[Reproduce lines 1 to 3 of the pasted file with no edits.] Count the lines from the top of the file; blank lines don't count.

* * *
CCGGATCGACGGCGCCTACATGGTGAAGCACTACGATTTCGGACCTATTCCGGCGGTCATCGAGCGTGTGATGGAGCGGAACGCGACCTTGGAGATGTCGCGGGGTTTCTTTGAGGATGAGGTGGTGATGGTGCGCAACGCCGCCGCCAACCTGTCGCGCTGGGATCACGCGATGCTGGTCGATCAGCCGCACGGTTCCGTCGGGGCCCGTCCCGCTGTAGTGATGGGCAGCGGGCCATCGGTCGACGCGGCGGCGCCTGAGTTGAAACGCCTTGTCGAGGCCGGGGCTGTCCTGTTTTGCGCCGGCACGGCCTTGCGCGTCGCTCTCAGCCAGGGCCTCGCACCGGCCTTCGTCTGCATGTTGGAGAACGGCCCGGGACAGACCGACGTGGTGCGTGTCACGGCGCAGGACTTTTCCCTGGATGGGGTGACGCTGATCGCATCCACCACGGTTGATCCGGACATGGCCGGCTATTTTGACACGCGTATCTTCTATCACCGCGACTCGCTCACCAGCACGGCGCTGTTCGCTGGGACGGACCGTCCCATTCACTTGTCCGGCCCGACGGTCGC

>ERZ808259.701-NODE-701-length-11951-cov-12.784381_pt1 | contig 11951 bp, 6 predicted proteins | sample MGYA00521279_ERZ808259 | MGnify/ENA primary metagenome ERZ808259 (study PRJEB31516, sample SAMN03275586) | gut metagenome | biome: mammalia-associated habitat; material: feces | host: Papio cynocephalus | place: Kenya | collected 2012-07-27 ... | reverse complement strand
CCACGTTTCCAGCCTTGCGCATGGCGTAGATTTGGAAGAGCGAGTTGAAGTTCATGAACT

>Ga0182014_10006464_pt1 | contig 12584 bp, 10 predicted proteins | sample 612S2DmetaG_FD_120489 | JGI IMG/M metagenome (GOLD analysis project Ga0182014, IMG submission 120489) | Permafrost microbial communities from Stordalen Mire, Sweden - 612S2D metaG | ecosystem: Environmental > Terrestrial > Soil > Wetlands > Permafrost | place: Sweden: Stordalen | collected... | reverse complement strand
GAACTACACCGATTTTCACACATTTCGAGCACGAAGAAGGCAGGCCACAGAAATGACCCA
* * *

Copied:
CCGGATCGACGGCGCCTACATGGTGAAGCACTACGATTTCGGACCTATTCCGGCGGTCATCGAGCGTGTGATGGAGCGGAACGCGACCTTGGAGATGTCGCGGGGTTTCTTTGAGGATGAGGTGGTGATGGTGCGCAACGCCGCCGCCAACCTGTCGCGCTGGGATCACGCGATGCTGGTCGATCAGCCGCACGGTTCCGTCGGGGCCCGTCCCGCTGTAGTGATGGGCAGCGGGCCATCGGTCGACGCGGCGGCGCCTGAGTTGAAACGCCTTGTCGAGGCCGGGGCTGTCCTGTTTTGCGCCGGCACGGCCTTGCGCGTCGCTCTCAGCCAGGGCCTCGCACCGGCCTTCGTCTGCATGTTGGAGAACGGCCCGGGACAGACCGACGTGGTGCGTGTCACGGCGCAGGACTTTTCCCTGGATGGGGTGACGCTGATCGCATCCACCACGGTTGATCCGGACATGGCCGGCTATTTTGACACGCGTATCTTCTATCACCGCGACTCGCTCACCAGCACGGCGCTGTTCGCTGGGACGGACCGTCCCATTCACTTGTCCGGCCCGACGGTCGC

>ERZ808259.701-NODE-701-length-11951-cov-12.784381_pt1 | contig 11951 bp, 6 predicted proteins | sample MGYA00521279_ERZ808259 | MGnify/ENA primary metagenome ERZ808259 (study PRJEB31516, sample SAMN03275586) | gut metagenome | biome: mammalia-associated habitat; material: feces | host: Papio cynocephalus | place: Kenya | collected 2012-07-27 ... | reverse complement strand
CCACGTTTCCAGCCTTGCGCATGGCGTAGATTTGGAAGAGCGAGTTGAAGTTCATGAACT